Pittsburgh study of carotid artery plaque in these
patients [31]. Hypertension may be associated with
active lupus, renal disease and steroid therapy itself, and
it is therefore not surprising that it is a common risk
factor seen in patients with SLE [37]. Other risk factors,
such as sedentary lifestyle, are common in SLE because
of the fatigue associated with the disease and the possible
bone and joint injury from the disease or its treatment.
known about the investigation and treatment of this
condition to effect a significant impact on morbidity
and mortality from atherosclerosis in these patients in
the later stages in their disease. Rheumatologists need
only develop the resolve to assume the primary role in
screening and co-ordinating the management of coronary artery disease and its risk factors in these high-risk
Lupus as a risk factor for accelerated atherosclerosis
Finally, when patients with SLE were compared with a
cohort of patients with accelerated atherosclerosis without connective tissue diseases with respect to classic risk
factors for atherosclerosis, it was found that patients
with lupus generally had one risk factor less than
patients with accelerated atherosclerosis and no history
of lupus [38]. This may suggest that SLE on its own
should be listed as a risk factor for accelerated atherosclerosis similar to diabetes.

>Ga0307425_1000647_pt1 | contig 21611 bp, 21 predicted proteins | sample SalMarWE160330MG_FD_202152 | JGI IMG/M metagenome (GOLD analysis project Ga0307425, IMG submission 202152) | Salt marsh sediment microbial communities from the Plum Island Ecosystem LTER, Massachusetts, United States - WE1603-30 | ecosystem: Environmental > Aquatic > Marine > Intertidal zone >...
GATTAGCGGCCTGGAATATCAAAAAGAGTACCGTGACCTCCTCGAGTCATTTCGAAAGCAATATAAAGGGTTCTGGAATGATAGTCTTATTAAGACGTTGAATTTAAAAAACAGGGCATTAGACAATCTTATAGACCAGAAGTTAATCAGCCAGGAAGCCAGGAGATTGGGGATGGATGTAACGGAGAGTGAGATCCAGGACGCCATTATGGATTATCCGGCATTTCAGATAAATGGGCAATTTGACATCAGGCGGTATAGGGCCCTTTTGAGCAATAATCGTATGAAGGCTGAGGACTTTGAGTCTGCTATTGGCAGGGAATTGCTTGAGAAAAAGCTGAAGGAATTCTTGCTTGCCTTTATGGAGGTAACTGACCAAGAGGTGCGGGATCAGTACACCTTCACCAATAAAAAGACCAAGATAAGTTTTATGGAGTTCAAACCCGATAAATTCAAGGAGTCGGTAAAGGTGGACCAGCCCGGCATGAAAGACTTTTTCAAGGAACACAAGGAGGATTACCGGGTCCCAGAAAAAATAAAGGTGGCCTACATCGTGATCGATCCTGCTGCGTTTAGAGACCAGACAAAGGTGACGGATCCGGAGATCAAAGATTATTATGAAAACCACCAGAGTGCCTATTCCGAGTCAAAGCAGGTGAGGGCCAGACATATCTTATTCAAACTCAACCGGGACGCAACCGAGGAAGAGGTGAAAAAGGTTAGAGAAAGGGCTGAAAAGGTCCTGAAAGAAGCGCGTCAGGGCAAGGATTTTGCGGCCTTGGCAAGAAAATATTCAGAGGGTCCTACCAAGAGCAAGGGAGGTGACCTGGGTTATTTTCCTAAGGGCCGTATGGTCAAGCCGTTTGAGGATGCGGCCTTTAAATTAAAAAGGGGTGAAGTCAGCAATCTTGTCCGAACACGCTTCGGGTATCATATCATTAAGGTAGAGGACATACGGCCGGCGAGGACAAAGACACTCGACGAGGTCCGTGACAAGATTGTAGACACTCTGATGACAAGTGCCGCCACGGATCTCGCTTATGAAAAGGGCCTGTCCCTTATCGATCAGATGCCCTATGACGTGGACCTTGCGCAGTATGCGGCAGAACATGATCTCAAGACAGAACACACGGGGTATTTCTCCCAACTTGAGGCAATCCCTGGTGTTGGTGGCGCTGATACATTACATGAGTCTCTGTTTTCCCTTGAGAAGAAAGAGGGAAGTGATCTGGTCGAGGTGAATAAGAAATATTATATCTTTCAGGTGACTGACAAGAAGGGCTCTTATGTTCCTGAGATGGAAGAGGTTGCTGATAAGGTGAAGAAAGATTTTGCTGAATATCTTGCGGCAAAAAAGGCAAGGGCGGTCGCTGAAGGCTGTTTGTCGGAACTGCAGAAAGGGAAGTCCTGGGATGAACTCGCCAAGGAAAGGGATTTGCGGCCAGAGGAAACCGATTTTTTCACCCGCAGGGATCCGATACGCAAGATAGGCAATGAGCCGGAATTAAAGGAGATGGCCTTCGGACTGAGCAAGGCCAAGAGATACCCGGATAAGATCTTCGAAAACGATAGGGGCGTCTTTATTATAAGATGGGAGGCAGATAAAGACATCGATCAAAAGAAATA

Patients with SLE complain of memory loss and loss of
concentration, even in the absence of obvious neuropsychiatric manifestations. Neuropsychological testing has
been increasingly used in the assessment of patients both
to confirm the presence of active central nervous system
(CNS ) disease as well as to detect abnormalities in those
without overt active cerebral disease [40–47]. This dysfunction is likely multifactorial. Early in the disease it
may reflect active neuropsychiatric lupus and late in the
course neurodegenerative disease secondary to previous
immune damage or therapy for SLE. It has also been
suggested that some of the abnormalities detected among
patients with SLE may be due to depression or other
psychiatric illness in these patients. Also, chronic prednisone therapy has been reported to impair memory
[48]. We compared 58 patients with totally inactive SLE
(SLEDAI = 0) and 47 healthy controls using a battery
of standardized neuropsychological tests to evaluate
neurocognitive function. This study showed that 43% of
patients with inactive SLE had evidence of neurocognitive dysfunction compared with only 19% of controls.
The neurocognitive dysfunction was not explained by
psychiatric illness, abnormal neurophysiological studies
(brain scan, electroencephalogram) or previous major
organ involvement of SLE, atherosclerotic complications, or steroid therapy [49]. Two recent studies suggest
that anti-cardiolipin antibodies may play a role in the
neurocognitive dysfunction documented in patients with
SLE. Although these studies used different methods to
define abnormalities in neurocognitive function, they
both suggest an association between anti-cardiolipin
antibodies and neurocognitive dysfunction. Hanly et al.
[50] studied 51 patients with SLE of whom 57% had
persistently elevated anti-cardiolipin antibodies over a
5-yr period. They showed that persistent IgG anticardiolipin antibodies were associated with a reduction
in psychomotor speed, whereas IgA anti-cardiolipin